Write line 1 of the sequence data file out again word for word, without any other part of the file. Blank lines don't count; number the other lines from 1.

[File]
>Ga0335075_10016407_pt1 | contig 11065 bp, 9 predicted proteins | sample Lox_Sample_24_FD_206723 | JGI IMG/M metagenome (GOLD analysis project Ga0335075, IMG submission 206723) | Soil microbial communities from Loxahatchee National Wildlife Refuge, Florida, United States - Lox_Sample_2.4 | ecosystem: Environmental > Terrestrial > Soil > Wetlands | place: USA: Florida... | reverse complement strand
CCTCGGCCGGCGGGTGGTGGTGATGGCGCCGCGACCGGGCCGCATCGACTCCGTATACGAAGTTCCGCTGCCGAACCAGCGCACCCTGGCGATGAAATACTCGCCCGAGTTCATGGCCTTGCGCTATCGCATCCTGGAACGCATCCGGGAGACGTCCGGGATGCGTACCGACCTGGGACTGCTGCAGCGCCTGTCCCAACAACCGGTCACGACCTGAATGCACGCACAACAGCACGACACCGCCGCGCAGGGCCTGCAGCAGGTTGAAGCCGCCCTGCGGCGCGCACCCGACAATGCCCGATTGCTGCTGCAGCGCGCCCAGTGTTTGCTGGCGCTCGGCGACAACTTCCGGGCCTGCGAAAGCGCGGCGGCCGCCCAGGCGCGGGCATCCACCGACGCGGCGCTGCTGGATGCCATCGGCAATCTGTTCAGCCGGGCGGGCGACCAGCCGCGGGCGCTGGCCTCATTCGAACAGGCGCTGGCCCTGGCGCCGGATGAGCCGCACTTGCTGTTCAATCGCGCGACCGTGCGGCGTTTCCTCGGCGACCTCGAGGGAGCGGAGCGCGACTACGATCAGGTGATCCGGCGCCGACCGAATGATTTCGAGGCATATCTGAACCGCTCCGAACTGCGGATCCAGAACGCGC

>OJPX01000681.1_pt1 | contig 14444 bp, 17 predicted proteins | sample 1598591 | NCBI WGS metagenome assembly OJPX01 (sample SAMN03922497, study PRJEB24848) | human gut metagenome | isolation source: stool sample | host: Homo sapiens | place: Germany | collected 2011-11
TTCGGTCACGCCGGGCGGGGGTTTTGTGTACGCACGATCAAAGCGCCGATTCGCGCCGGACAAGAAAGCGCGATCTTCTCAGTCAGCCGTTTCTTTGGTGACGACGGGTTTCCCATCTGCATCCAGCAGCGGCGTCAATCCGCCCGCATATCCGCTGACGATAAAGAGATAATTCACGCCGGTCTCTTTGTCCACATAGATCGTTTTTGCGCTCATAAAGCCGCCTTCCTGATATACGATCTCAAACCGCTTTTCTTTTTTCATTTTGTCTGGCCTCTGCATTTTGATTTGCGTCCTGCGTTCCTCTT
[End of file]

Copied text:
>Ga0335075_10016407_pt1 | contig 11065 bp, 9 predicted proteins | sample Lox_Sample_24_FD_206723 | JGI IMG/M metagenome (GOLD analysis project Ga0335075, IMG submission 206723) | Soil microbial communities from Loxahatchee National Wildlife Refuge, Florida, United States - Lox_Sample_2.4 | ecosystem: Environmental > Terrestrial > Soil > Wetlands | place: USA: Florida... | reverse complement strand